The intimate conversation between parents and children had before five minutes of their separation contain many small details that we often failed to see in a documentary or short movies. The conversation emotionally wrecked me, and it has many attributes. The conversation involves why parents were sending their children to India, their expectations, and the stakes involved in sending their children to India. There are two objectives why parent sends their children to India: one is for better education, including proficient in Tibetan languages and second is to live with freedom and dignity. Primarily for these purposes, some parents even sold some of the family’s valuable possession. Also, both parents and children were ready to take the risk of military surveillance that might jeopardise their children escape and might instead land them in prison. At the worst case, the military personnel might shoot them to death. This explains the magnitude of the fight for freedom and dignity of life and the importance of education, especially learning the Tibetan language, which is absent under the Chinese government rule. The Play was impactful in a way that through few dialogues it manifested why Tibetan escape to India. Furthermore, it is interesting to note that the “Five Minute” play was written by students who were also actors of the same Play who had escaped from Tibet to India. The dialogue presented was a first-hand perspective and based on their personal life.
Another incident that pinches me was when five minute before the separation, parents of children went to buy water for their daughter; however, due to departure time, the daughter failed to meet and lost her final opportunity bit goodbye to her parents. The conversation that the daughter had with her parent was the last conversation between them.
The second plot, set after being in an exile was when the daughter received a letter about her mother, who was no more. In exile Tibet, there are thousands of children have not met their family for decades, and many lost their parents and family while in exile. We failed to see such small details in a documentary produced about the same subject. The daughter regretted letting her parents buy water, if they have not gone for water, would have final and proper opportunity bit each other goodbye.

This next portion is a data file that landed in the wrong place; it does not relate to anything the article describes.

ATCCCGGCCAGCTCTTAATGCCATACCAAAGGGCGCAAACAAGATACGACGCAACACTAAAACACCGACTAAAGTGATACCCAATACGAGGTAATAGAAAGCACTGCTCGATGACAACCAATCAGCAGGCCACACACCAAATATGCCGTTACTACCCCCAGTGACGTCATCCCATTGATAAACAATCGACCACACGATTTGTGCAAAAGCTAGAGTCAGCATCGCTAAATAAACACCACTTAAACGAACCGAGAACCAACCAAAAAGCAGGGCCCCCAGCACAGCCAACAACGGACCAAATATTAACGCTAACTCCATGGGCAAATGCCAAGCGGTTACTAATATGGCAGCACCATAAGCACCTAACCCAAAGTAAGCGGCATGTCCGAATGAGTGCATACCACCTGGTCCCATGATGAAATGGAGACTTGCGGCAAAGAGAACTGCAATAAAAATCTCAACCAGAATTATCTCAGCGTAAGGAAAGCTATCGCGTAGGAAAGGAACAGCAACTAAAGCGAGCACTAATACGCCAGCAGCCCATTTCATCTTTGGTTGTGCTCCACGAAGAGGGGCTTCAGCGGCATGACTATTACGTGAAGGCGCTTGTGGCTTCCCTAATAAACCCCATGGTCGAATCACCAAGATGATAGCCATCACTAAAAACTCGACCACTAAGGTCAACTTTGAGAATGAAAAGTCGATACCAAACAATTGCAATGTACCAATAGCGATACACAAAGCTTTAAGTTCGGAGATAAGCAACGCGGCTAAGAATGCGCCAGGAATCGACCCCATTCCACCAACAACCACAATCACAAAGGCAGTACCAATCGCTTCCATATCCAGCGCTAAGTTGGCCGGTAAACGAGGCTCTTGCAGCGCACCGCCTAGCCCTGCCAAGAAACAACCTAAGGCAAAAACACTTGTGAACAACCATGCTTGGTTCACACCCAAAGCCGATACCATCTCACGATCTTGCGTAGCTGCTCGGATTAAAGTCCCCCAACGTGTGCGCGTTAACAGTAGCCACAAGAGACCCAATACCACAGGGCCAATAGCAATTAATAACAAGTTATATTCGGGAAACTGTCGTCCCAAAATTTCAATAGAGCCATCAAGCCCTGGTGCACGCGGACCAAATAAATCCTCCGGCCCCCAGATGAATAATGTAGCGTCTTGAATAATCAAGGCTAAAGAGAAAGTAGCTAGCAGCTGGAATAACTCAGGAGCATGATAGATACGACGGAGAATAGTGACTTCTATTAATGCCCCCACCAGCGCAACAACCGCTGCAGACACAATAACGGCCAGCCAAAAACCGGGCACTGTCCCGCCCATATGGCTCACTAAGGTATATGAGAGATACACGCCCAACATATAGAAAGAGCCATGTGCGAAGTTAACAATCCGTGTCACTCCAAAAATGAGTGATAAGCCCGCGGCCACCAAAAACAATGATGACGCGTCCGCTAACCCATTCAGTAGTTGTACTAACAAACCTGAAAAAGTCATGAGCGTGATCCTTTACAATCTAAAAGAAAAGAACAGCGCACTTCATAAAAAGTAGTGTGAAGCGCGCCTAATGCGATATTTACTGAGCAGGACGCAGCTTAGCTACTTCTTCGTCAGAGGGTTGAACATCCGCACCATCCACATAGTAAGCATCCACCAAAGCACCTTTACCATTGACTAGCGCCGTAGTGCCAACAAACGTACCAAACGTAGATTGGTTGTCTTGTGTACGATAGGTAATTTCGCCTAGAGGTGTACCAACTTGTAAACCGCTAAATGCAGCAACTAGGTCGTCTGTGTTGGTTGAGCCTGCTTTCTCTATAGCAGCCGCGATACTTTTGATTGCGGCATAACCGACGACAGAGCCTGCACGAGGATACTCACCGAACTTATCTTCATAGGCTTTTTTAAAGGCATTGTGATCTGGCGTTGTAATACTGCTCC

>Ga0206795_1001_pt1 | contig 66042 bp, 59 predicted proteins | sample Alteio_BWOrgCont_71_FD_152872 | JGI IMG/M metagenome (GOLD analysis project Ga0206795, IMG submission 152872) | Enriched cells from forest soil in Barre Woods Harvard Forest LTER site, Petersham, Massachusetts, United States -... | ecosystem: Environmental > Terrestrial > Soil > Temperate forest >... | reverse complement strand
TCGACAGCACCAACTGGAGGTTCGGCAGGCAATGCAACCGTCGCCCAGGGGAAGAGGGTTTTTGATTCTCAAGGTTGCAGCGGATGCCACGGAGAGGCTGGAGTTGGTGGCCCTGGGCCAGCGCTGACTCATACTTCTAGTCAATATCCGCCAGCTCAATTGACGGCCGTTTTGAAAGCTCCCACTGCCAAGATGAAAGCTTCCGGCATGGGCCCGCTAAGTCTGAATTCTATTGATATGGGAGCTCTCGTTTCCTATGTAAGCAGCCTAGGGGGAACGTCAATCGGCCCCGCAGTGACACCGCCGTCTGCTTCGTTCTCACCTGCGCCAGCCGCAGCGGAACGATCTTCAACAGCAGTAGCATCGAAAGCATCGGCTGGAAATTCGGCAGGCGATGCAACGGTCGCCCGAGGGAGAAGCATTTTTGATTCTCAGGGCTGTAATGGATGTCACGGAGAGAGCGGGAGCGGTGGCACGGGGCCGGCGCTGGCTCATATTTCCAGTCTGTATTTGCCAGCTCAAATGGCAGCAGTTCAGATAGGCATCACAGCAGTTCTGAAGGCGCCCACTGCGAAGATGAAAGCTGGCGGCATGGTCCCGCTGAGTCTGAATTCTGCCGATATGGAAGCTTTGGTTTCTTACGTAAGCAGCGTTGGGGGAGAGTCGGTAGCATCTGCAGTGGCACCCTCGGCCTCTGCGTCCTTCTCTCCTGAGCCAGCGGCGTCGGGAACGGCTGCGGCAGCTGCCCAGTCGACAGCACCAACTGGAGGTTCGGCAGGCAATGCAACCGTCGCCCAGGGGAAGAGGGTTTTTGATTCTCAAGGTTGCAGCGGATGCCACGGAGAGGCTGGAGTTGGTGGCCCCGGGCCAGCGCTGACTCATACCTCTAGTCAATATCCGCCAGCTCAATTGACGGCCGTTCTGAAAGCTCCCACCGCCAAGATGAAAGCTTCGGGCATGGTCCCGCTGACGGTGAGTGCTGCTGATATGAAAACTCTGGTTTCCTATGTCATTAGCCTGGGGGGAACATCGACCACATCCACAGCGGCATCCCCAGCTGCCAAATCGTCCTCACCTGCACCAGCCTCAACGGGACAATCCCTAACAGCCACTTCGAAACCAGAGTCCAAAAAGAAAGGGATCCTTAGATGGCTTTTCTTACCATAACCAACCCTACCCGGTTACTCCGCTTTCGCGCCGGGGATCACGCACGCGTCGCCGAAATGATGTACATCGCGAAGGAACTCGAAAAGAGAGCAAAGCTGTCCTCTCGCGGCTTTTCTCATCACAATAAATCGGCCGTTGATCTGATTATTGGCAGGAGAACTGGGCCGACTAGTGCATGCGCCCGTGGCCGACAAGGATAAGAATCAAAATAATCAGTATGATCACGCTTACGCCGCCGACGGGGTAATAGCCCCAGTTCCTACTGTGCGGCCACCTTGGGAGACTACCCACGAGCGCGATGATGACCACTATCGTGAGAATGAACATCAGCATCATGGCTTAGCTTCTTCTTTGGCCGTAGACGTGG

Tsai’s play “Five Minute” was emotionally captivating and offered many small details that we failed to see in many documentaries about the same subject.
Another short film about Tibet titled “Bringing Tibet Home” involves two Tibetan artists Tenzing Rigdol and Tenzin Tsetan Choklay. Bringing Tibet Home is a short documentary film about Tenzing Rigdol, who trafficked Soil from Tibet through Nepal and brought it to Dharamsala, where the Tibetan government in exile is stationed. Soil is considered a precious procession of a citizen, and it resonates a sense of belonging and ownership of a territory. After the Chinese occupation of Tibet, exile Tibetan has lost that ownership and still longing to go back to Tibet. His performance with Soil he brought from Tibet was reminders for many second and third generations have that we have our own country and shall go back one day. Tenzin Tsetan Choklay captured the whole incident, including how it was trafficked from Tibet through Nepal and presented to Tibetan in exile. He produced it into a short film titled “Bringing Tibet Home”. He won Young European Jury Award (Prix du Jury des Jeunes Européens) at the 27th edition of FIPA (International Festival of Audiovisual Programmes.
Both Tsai’s Five Minutes and Tenzing Rigdol and Tenzin Tsetan Choklay’s Bringing Tibet Home produced a different aspect of Tibet issue and Tibet history. Most importantly, it present one of the important aspects of Tibet political movement, that is how many of the second and the third generation of Tibetan who have not seen Tibet acquire a strong sense of nationalism towards their lost country. The same reason contributed towards Tibet political movement continues to remain strong despite China growing military and economic influence around the world. Both presentations successfully produced a raw emotion and spirit of nationalism among Tibetan younger generation.
Dolma Tsering was a dissertation fellow at the Taiwan Foundation of Democracy. She is a freelance writer and Ph.D student at China Studies, Jawaharlal Nehru University, Delhi. She is currently learning the Chinese language at National Chengchi University, Taipei.